The ultra-rich drift away from sinful earth on their coronavirus-proof super-yachts
Private yachts are typically seen as the height of luxury and the ultimate status symbol. But now, thanks to the Covid-19 pandemic, they're the height of safety – but only if you've got a bank balance that resembles the GDP of a small African country.
Yacht charter firms have switched promotional strategies and are starting to advertise their vessels as the safest places to self-isolate – and stay healthy. Quite simply, there's no chance of bumping into anyone or being coughed-on whilst you're bobbing about on the high seas. Still, it's only an option for the wealthy, with prices ranging from $120,000 to $600,000 per week, depending on the size of the vessel.
While thousands of helpless passengers have had to endure the nightmare of cruise ships, which have been turned into floating prisons as the virus spreads rapidly within them, it's a different story for those with plenty of cash.
The luxury yachts are all being carefully sanitized before anyone comes on and any crew coming aboard are being tested for the virus, so everyone is given the green light before pulling up the anchor.Also on rt.com What will the post-coronavirus world look like when we venture from self-isolation?
Speaking to the Robb Report, Daniel Ziriakus, chief operating officer of brokers Northrop & Johnson, admitted: "There's an extra level of watchfulness going on at the moment."
And Stefanos Makrymichalos, CEO of the International Yacht Company, explained: "Each yacht is disinfected between groups on board, the air is purified on most yachts, and cleanliness standards are very high.
"Some of the yachts use special air filters that control the spread of pathogens and the Ozone generator can be taken room to room for extra sanitation."
Not only is there a change in reasons for setting sail, there is also a change in destination.
The Italian Rivera is normally a summer hotspot but is being avoided due to the extent of the outbreak there.
Passengers are asking charter companies about setting course for normally unheard-of places, like Norway or Alaska, as they seek to be alone and stay clear of coming into contact with Covid-19.
Here's also a look at a few of the world's spectacular yachts and where they currently are.
Oligarch Roman Abramovich owns this gorgeous feat of engineering.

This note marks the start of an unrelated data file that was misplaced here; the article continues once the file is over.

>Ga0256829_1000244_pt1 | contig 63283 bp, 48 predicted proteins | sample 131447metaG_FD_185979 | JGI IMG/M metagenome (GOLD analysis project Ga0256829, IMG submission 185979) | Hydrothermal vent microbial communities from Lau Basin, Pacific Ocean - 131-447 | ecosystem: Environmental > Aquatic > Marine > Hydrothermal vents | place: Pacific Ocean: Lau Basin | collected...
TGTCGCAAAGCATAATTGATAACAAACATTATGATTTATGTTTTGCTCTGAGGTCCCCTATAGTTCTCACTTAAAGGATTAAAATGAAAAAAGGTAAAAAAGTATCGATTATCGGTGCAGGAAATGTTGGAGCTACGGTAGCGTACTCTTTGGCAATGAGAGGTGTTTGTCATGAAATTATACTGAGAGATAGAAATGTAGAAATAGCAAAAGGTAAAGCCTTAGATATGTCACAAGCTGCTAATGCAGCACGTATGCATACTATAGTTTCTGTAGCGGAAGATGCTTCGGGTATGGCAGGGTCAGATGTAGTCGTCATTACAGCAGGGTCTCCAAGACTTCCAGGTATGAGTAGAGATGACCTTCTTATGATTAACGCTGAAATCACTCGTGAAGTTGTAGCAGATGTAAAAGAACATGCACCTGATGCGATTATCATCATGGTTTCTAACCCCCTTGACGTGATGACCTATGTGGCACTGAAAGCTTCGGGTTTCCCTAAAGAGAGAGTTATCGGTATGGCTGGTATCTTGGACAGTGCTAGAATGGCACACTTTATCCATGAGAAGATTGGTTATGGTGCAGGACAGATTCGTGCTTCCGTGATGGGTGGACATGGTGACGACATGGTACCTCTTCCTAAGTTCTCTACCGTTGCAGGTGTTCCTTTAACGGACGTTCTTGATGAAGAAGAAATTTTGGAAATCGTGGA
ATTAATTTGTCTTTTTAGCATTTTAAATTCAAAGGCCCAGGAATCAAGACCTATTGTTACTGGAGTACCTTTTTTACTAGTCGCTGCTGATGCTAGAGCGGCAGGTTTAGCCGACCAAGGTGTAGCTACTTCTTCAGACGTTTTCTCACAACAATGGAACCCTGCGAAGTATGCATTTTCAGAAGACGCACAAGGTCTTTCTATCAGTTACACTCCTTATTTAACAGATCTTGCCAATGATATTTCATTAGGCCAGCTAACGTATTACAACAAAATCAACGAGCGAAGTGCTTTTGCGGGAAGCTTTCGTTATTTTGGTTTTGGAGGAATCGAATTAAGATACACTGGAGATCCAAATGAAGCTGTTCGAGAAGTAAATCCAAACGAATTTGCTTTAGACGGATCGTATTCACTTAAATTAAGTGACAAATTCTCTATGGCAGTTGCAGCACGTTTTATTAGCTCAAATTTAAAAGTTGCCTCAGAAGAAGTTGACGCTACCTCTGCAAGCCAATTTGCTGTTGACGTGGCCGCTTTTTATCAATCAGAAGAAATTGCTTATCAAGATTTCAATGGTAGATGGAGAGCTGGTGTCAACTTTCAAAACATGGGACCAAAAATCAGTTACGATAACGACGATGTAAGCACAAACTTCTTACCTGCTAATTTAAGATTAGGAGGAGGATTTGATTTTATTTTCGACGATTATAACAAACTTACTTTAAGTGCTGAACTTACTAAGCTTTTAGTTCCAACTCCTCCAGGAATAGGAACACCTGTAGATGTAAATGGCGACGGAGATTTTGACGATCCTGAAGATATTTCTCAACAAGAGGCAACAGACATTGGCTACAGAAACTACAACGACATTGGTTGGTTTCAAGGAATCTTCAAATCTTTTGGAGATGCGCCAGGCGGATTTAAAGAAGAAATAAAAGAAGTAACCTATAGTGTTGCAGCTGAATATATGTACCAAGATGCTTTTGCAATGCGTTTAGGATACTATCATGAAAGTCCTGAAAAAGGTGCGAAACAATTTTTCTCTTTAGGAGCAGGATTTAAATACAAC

It's the fourth-longest yacht in the world at 162.5 metres, it has two swimming pools, with one capable of adjusting its depth so it can be turned into a dance floor, plus an anti-paparazzi shield to dazzle digital cameras, and its own missile defense system.
Right now, it's just off the coast of the Caribbean island, Saint Barthélemy.
This is one of the prized possessions of Pakistani/American mogul Shahid Khan, who made his fortune from the automotive chain Flex-N-Gate and now owns NFL team the Jacksonville Jaguars.
Kismet was recently in Sint Maarten in the Caribbean and is now heading back to Florida were Shahid lives, so there's a good chance he might be jumping on and self-isolating in style.
Rumors have swirled around that this $400 million behemoth is owned by Amazon boss Jeff Bezos, which the company denies.
But whoever is on it right now is heading to drop anchor at the private Bandos Island resort in the Maldives.
James Bond has been aboard this vessel, seen in Never Say Never Again. Its owners have been Adnan Khashoggi, the Sultan of Brunei, Donald Trump and its current captain is Prince Al-Waleed bin Talal from Saudi Arabia. She has five decks and 11 opulent suites. Currently, she's in dock in Sam Remo.
This stunner belongs to billionaire Joe Lewis, who owns Tottenham Hotspur FC in the UK and the investment organisation Tavistock Group.
He won't miss out on playing his favourite sports, tennis and squash, as the Aviva has an indoor paddle court.
Right now, she's in port at Florida's Fernandina Beach.
Honorable mention: Gene Machine
At least one person rich enough to afford a super-yacht isn't just using it to put some distance between himself and us plebs – or so he says. The 'modest' 55-metre Gene Machine was recently moored up in Fort Lauderdale, Florida, where its owner, entrepreneur Jonathan Rothberg, was trying to come up with a Covid-19 home test kit which would let someone know if they have the virus within 30 minutes, or at least directing land-based scientists to do so.
Thinking about a low cost easy to manufacture home test kit for #Coronavirus. Outline: #Nasal_swab (Q-tip) w/ freeze dried reagents for isothermal #DNA amplification with #COVID19 primers. Colorimetric readout by #iOS or #Android#App w/ #geolocation & #HIPPA compliant reporting. pic.twitter.com/P4PojWmC8o— Jonathan Rothberg 🧬🧪 (@JMRothberg) March 7, 2020